I really like the photo posted on The Daily Post at Word Press today for the photo challenge. The single, blooming red tulip in a field of budded yellow ones is an immediate visual image of what it means to be unique. Outstanding in your field, the only one of your kind, different from all the rest. Snowflakes. People. We’re all unique like that…so does that make being unique – not so unique? Tricky concept, really.
I’ve been spending a lot of time this week photographing vintage games, toys, and books from an estate and putting them up for resale on e-Bay. Part of that time has also been spent researching the object to find out if other people are selling it and for what price. Manufactured goods are not so unique. They’re usually mass produced. But after 50, 60, or 70 years, they begin to be more rare. Others of their kind have been destroyed or lost for good. They begin to show wear in unique ways: non-duplicated tears, rubs, bumps, scratches. But usually, there is another one of that item’s “siblings” out there, somewhere. I guess what I’m learning is that differences and similarities are rather fluid. We are the same AND we are different at the same time. We are connected in mass and atom and substance in numerous ways that we only dimly understand. Categorizing and separating is something that we like to do because it narrows the overwhelming complexity of the world into an order that our little brains can comprehend. But it’s all a game, really. The truth is closer to wonder, the moment when you see something and exclaim “Look at that!” not because it’s necessarily different or special or anything else but just because it IS! Wow! There it is being the way it is and isn’t it marvelous!!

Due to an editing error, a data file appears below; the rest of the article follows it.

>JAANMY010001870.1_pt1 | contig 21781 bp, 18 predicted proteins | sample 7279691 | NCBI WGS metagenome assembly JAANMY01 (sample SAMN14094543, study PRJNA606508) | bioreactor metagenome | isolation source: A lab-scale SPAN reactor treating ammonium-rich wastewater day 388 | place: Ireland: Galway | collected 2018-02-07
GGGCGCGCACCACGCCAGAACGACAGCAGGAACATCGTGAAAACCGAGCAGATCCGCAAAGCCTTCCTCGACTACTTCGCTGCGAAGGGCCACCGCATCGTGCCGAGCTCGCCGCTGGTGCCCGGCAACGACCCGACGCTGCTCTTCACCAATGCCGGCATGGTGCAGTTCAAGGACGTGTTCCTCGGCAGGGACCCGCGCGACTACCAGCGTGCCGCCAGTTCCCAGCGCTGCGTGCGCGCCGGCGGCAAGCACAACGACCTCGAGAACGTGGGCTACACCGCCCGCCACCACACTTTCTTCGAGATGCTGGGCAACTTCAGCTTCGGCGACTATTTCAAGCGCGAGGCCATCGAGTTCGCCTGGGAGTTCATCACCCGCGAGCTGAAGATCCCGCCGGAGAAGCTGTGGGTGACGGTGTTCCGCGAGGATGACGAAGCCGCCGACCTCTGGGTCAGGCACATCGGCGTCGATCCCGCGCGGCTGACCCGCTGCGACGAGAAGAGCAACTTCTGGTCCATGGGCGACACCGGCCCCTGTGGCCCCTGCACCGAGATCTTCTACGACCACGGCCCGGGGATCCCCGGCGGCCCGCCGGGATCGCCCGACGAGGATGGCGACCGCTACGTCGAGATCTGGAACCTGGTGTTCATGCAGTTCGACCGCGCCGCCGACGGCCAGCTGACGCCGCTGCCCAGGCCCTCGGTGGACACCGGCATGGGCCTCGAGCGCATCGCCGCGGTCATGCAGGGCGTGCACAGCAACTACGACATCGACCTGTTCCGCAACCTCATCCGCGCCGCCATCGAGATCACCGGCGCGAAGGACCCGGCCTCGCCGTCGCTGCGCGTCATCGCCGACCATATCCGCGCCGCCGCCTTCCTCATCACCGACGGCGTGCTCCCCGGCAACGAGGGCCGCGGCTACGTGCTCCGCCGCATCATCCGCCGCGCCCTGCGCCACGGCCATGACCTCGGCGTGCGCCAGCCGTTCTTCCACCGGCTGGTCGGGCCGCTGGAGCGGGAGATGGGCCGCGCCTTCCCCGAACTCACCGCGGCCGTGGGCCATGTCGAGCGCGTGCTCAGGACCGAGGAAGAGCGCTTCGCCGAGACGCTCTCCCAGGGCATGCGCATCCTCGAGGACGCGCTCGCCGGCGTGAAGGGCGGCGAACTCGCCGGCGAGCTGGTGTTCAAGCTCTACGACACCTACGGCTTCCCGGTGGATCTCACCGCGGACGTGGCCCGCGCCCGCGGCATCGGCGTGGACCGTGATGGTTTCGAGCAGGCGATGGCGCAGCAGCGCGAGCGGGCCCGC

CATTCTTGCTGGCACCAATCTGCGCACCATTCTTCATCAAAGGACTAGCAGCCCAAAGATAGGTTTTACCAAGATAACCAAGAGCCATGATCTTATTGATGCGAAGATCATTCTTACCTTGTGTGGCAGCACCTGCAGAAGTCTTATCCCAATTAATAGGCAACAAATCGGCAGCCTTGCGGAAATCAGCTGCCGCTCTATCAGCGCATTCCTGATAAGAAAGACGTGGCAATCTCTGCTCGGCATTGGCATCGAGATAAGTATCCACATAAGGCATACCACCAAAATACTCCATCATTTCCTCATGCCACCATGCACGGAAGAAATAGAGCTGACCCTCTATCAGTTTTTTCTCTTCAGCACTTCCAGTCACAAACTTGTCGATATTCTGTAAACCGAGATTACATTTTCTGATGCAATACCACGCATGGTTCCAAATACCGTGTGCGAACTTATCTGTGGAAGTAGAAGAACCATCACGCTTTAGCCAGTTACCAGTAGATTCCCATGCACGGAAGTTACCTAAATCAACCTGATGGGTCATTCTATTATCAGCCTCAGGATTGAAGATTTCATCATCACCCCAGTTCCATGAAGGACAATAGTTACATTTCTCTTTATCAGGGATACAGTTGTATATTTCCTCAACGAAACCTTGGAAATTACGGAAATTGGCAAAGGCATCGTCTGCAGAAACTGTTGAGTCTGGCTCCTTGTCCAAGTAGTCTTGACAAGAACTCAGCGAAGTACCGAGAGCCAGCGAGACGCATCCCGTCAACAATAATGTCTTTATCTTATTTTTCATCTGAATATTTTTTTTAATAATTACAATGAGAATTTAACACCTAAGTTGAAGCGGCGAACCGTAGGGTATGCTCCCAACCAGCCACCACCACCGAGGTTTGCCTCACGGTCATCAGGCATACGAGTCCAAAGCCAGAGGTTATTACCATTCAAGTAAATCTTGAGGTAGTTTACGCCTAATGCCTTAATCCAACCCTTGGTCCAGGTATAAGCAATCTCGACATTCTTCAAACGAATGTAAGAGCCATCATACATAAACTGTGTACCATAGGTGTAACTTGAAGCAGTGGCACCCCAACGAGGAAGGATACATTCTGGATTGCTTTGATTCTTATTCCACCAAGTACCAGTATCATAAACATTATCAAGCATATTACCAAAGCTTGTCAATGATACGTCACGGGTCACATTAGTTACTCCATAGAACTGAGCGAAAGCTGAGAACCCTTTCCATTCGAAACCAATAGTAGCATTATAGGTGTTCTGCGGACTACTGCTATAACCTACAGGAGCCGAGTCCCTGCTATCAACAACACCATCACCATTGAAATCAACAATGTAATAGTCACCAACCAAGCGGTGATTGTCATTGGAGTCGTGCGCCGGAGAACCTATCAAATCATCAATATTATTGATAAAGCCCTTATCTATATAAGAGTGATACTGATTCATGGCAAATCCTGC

Okay, with that in mind, here’s something I picked up at Mammoth Cave National Park in Kentucky, and I didn’t know what made it the way it was, but it seemed familiar and strange at the same time.
My best guess is that these leaves are from the tulip poplar tree. The lobes are not formed in the typical way on these individuals. Mutants? Perhaps. I only found one that was like a perfect heart. The yellower one was a relative, sort of the link to the “normal” tulip poplar shape. I examined the edges very carefully to determine whether someone had shaped them on purpose. They appeared to be completely natural. (oh, and the acorn is just for composition and because it had a really sexy luster!)
Variety, diversity, uniqueness. “And I think to myself…….what a wonderful world!”